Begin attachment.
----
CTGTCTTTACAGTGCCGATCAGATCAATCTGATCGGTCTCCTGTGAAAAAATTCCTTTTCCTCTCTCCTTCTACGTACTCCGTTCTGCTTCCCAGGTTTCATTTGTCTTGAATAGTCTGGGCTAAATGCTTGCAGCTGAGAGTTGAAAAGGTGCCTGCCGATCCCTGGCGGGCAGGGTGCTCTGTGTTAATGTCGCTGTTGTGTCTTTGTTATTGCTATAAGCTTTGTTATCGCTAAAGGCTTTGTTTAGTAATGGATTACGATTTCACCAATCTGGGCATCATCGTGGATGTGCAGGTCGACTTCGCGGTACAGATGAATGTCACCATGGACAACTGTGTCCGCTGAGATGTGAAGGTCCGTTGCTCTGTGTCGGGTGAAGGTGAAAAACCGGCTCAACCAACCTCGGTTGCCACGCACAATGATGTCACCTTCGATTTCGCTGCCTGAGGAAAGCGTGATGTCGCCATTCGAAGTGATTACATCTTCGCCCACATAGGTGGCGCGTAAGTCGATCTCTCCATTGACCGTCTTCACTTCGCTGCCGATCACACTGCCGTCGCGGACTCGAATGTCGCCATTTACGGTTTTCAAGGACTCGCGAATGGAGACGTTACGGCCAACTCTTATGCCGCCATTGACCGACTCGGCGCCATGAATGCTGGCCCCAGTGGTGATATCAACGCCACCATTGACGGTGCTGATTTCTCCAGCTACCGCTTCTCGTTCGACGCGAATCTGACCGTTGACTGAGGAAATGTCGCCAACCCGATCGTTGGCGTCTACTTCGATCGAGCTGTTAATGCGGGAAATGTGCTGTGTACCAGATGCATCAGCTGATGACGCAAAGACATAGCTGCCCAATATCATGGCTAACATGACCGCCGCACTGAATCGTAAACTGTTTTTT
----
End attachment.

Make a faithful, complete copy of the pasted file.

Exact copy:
CTGTCTTTACAGTGCCGATCAGATCAATCTGATCGGTCTCCTGTGAAAAAATTCCTTTTCCTCTCTCCTTCTACGTACTCCGTTCTGCTTCCCAGGTTTCATTTGTCTTGAATAGTCTGGGCTAAATGCTTGCAGCTGAGAGTTGAAAAGGTGCCTGCCGATCCCTGGCGGGCAGGGTGCTCTGTGTTAATGTCGCTGTTGTGTCTTTGTTATTGCTATAAGCTTTGTTATCGCTAAAGGCTTTGTTTAGTAATGGATTACGATTTCACCAATCTGGGCATCATCGTGGATGTGCAGGTCGACTTCGCGGTACAGATGAATGTCACCATGGACAACTGTGTCCGCTGAGATGTGAAGGTCCGTTGCTCTGTGTCGGGTGAAGGTGAAAAACCGGCTCAACCAACCTCGGTTGCCACGCACAATGATGTCACCTTCGATTTCGCTGCCTGAGGAAAGCGTGATGTCGCCATTCGAAGTGATTACATCTTCGCCCACATAGGTGGCGCGTAAGTCGATCTCTCCATTGACCGTCTTCACTTCGCTGCCGATCACACTGCCGTCGCGGACTCGAATGTCGCCATTTACGGTTTTCAAGGACTCGCGAATGGAGACGTTACGGCCAACTCTTATGCCGCCATTGACCGACTCGGCGCCATGAATGCTGGCCCCAGTGGTGATATCAACGCCACCATTGACGGTGCTGATTTCTCCAGCTACCGCTTCTCGTTCGACGCGAATCTGACCGTTGACTGAGGAAATGTCGCCAACCCGATCGTTGGCGTCTACTTCGATCGAGCTGTTAATGCGGGAAATGTGCTGTGTACCAGATGCATCAGCTGATGACGCAAAGACATAGCTGCCCAATATCATGGCTAACATGACCGCCGCACTGAATCGTAAACTGTTTTTT